Harry Truman was full of good quotes. Two of my favorite: “If you want a friend in Washington get a dog” and “I never give them hell. I just tell the truth and they think it’s hell.” Representative Paul Ryan (R-WI) can likely sympathize with Truman – because he’s givin’ Democrats hell and it isn’t making him many friends.
He’s recently charted a course, determined to change the image of the GOP from “an opposition party to being the alternative party.” As he recently told the New York Times,
“[T]he problem in the minority [is that] you sometimes revert into a posture where ‘I don’t have to do anything controversial, I just can be against that and win by default.’ I’m not interested in winning by default.”
Sometimes the truth is tough to swallow. Unlike many in Washington, Rep. Ryan backs up his words with action. His sweeping Roadmap for America’s Future is a comprehensive reform package that stands in sharp contrast to the crushing budget President Obama unveiled last week. Although, as he never forgets to remind us, he didn’t get us completely into this mess, his budget didn’t exactly provide a plan to get out of it.
The problem is deep and multi-faceted, a combination of bloated entitlements, an aging population, and an ever-growing bureaucracy. There’s the iceberg and we’re headed right for it. Obama’s budget does nothing to turn the steering wheel, instead choosing to slam on the accelerator. Under the president’s plan spending will top $4 trillion in the upcoming year, the nation’s debt will double in five years, and triple in ten. In just the 10th year of Obama’s budget the federal government will be spending nearly $1 trillion a year on interest alone. In other words…we’re sunk.
Ryan’s plan is comprehensive, tackling everything from health care reform, the tax code, Medicare, and Social Security. I don’t dare to it injustice by attempting to explain it in its entirety, but here are some key points of the Roadmap:
- Freeze all discretionary spending except national defense and veteran’s health care for five years
- Simplify the income tax code by creating a two-tiered flat tax – 10% for incomes up to $100,000 and 25% on higher incomes
- Replace corporate income taxes, currently the world’s second highest, with a corporate consumption tax of 8.5% – about half the tax burden other nations place on average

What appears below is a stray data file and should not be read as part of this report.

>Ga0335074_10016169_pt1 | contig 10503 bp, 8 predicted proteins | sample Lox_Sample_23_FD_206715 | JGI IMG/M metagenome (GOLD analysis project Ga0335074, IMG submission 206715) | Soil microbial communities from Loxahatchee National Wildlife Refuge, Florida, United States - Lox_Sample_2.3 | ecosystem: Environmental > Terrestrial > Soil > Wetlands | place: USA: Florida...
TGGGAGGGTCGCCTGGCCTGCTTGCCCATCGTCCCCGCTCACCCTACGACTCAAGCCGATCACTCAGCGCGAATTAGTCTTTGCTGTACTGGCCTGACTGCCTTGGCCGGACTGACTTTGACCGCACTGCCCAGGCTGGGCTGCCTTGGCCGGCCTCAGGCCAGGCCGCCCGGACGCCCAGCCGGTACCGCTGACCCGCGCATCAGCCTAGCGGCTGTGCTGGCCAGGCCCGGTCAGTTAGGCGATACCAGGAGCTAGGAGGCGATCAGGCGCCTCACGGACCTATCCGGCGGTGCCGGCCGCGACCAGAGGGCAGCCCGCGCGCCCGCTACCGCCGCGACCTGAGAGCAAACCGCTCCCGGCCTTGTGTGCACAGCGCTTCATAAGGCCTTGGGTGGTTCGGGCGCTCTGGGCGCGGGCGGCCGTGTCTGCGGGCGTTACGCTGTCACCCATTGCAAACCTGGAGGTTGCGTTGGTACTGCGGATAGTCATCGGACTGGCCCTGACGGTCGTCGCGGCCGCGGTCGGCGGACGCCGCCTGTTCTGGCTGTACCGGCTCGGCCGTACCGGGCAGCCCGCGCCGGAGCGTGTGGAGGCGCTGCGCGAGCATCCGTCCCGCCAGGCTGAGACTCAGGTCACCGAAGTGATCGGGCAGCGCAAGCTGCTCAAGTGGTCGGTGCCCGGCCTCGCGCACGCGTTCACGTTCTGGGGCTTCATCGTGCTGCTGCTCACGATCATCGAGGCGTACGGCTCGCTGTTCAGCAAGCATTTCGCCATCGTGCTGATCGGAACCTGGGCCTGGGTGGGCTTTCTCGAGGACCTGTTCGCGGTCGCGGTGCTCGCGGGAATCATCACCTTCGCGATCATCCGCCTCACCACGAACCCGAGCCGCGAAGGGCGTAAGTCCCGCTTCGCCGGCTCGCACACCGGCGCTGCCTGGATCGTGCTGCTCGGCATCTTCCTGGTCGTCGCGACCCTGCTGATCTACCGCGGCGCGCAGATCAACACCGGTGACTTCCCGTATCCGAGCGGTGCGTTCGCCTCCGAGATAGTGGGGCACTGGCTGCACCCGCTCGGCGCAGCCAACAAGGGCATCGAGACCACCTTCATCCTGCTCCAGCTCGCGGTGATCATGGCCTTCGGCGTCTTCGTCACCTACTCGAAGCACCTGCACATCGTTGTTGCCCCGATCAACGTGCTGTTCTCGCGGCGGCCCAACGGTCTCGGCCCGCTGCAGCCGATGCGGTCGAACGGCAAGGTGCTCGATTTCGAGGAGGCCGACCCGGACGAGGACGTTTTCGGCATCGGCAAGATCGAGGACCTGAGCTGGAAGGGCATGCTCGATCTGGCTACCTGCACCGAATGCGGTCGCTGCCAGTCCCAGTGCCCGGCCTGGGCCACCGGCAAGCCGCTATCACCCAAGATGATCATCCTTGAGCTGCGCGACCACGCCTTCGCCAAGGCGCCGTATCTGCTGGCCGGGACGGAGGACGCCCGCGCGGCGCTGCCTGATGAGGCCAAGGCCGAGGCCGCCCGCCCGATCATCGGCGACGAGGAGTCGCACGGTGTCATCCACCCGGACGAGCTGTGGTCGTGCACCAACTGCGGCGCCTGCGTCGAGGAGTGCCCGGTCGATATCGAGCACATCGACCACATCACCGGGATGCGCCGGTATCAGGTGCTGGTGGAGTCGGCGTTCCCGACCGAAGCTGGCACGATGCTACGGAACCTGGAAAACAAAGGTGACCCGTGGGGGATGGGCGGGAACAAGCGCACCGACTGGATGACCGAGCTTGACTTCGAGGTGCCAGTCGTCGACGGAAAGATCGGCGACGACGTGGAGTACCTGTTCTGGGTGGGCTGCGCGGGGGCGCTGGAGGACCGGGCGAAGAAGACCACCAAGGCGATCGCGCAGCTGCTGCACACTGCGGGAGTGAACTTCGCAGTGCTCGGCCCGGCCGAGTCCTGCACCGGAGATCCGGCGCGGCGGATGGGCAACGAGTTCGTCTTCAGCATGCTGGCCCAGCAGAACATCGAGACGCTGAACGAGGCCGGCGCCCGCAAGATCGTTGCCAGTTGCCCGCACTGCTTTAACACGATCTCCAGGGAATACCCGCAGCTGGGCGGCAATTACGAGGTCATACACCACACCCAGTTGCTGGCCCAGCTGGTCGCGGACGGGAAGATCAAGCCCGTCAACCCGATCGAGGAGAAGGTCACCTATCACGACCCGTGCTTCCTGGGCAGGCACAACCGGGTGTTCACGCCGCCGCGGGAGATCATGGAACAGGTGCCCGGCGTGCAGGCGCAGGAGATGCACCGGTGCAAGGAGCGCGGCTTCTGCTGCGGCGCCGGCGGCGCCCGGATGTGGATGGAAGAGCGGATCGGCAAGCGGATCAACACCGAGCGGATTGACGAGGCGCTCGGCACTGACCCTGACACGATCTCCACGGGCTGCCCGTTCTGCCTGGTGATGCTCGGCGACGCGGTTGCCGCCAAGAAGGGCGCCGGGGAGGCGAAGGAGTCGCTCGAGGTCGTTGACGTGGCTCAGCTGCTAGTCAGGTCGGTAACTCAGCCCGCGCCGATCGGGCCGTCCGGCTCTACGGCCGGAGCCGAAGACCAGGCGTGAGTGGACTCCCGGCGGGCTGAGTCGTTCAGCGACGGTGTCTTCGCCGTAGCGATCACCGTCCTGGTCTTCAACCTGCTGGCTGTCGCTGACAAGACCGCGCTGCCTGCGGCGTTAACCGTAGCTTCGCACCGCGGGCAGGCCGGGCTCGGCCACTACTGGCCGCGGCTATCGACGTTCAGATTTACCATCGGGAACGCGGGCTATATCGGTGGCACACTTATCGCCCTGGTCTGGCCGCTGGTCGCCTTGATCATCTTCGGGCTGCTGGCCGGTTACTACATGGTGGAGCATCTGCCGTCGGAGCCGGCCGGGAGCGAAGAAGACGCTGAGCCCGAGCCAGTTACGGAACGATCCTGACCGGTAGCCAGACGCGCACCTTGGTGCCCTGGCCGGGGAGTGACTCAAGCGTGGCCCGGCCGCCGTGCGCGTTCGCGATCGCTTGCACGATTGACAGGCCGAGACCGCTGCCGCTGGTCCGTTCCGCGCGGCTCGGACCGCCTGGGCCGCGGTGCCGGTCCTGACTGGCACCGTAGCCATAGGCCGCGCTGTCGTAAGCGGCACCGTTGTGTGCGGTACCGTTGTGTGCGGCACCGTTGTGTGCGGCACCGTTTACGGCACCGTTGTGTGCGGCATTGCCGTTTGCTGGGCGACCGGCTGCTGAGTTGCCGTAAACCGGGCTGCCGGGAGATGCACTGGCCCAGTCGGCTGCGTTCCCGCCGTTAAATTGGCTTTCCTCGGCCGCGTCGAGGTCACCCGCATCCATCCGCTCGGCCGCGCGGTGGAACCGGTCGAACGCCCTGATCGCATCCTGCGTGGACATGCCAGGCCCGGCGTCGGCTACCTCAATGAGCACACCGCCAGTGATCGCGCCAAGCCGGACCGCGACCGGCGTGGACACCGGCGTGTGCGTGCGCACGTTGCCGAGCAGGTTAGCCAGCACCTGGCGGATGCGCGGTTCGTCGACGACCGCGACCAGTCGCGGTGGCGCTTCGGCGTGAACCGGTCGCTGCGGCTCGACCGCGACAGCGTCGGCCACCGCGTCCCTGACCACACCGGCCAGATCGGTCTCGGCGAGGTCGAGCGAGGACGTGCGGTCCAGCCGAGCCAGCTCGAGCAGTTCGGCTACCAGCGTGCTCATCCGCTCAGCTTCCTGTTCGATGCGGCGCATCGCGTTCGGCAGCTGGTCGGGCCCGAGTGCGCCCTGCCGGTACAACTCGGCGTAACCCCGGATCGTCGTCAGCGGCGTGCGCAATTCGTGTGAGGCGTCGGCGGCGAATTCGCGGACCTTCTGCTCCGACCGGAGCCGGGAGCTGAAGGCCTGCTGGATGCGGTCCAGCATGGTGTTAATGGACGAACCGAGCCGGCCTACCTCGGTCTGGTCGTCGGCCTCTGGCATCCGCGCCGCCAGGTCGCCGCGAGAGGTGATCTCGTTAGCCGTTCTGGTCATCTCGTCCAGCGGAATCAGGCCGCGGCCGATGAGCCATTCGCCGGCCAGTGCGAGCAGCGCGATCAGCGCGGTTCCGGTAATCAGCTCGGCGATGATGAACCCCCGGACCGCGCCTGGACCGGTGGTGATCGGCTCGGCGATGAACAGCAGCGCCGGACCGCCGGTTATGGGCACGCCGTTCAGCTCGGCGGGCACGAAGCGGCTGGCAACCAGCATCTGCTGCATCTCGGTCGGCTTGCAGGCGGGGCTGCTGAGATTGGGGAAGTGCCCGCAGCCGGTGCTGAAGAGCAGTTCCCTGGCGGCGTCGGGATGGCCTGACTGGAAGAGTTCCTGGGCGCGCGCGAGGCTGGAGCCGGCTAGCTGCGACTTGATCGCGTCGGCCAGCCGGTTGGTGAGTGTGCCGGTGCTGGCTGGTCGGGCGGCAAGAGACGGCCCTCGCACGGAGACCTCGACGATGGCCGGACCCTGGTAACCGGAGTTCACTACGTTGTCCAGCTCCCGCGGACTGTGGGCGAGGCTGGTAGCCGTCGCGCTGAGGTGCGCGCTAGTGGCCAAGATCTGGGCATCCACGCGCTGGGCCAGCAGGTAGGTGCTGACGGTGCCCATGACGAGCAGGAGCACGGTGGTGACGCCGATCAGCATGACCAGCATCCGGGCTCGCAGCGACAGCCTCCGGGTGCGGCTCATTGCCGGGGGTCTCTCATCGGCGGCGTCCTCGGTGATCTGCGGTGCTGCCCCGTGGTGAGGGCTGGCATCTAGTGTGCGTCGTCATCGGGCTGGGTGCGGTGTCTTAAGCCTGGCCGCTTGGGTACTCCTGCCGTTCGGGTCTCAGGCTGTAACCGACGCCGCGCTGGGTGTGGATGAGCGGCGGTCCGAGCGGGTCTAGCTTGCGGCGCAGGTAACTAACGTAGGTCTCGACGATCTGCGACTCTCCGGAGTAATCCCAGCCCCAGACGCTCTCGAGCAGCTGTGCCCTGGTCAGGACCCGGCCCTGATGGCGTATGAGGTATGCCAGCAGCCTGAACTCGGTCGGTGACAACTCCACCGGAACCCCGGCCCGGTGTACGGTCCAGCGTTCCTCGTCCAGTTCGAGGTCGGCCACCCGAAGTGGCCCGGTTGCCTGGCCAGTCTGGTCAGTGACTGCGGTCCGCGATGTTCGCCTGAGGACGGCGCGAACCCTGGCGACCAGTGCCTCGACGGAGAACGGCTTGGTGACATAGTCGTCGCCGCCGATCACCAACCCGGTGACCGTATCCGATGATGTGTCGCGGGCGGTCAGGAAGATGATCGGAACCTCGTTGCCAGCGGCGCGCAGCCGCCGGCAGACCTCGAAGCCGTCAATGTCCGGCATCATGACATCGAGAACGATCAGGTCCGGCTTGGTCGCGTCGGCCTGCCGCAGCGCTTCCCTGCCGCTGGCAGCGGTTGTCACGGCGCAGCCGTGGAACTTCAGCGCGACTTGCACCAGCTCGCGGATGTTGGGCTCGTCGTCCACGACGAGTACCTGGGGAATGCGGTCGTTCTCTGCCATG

- Overhaul Medicare to give seniors premium support through vouchers for private insurance in order to draw more people into the market and eliminate hidden subsidies
- Index the retirement age for Social Security to today’s lengthened life-expectancy
- Make the tax cuts of 2001 and 2003 permanent
After implementing these changes you are left with a streamlined federal government, a solution to the economic crisis, and all without the burden of huge tax increases. But the Roadmap for America’s Future is greater than the sum of its parts. It represents a wholesale change in philosophy for a government growing more unwieldy by the day. As captured by the Washington Post’s Michael Gerson,
“[I]t represents an alternative political philosophy. . . For decades, culminating in the Obama health reform proposal, Democrats have attempted to build a political constituency for the welfare state by expanding its provisions to larger and larger portions of the middle class. Ryan proposes a federal system that focuses on helping the poor, while encouraging the middle class to take more personal responsibility in a dynamic economy. It is the appeal of security vs. the appeal of independence and enterprise.
The results of this alternative philosophy are astounding. The CBO, who analyzed the Roadmap, said
“The lower budget deficits under your proposal would result in much less federal debt than under the alternative fiscal scenario and thereby a much more favorable macro-economic outlook. . . The Roadmap would put the federal budget on a sustainable path, generating an annual budget surplus of about 5 percent of GDP by 2080.”
Words may not do justice. To understand the plan’s real impact, simply take a glimpse into the future comparing the proposed Democratic budgets and the Republican alternative:
This is our generation’s future we’re talking about. This is our chance to actually receive the benefits of programs such as Medicare and Social Security that we are paying in to. This is the opportunity to avert a fiscal course in which we face tax increases simply so that our government can make interest payments on its debt. Moreover, we will play an important role in this fight because it is shaping up to be a generational struggle. Seniors, even conservative seniors, will view this as a threat to Medicare and Social Security. But those programs, which are already facing a $500 billion cut in the Democratic health bill, are insolvent as they currently stand. We have no hope of seeing benefits if the status quo remains. So we must make our voices heard on the issue. After all, the plan is entitled Roadmap for America’s Future, and we, College Republicans, are America’s future.
- Brandon Greife, Political Director of the College Republican National Committee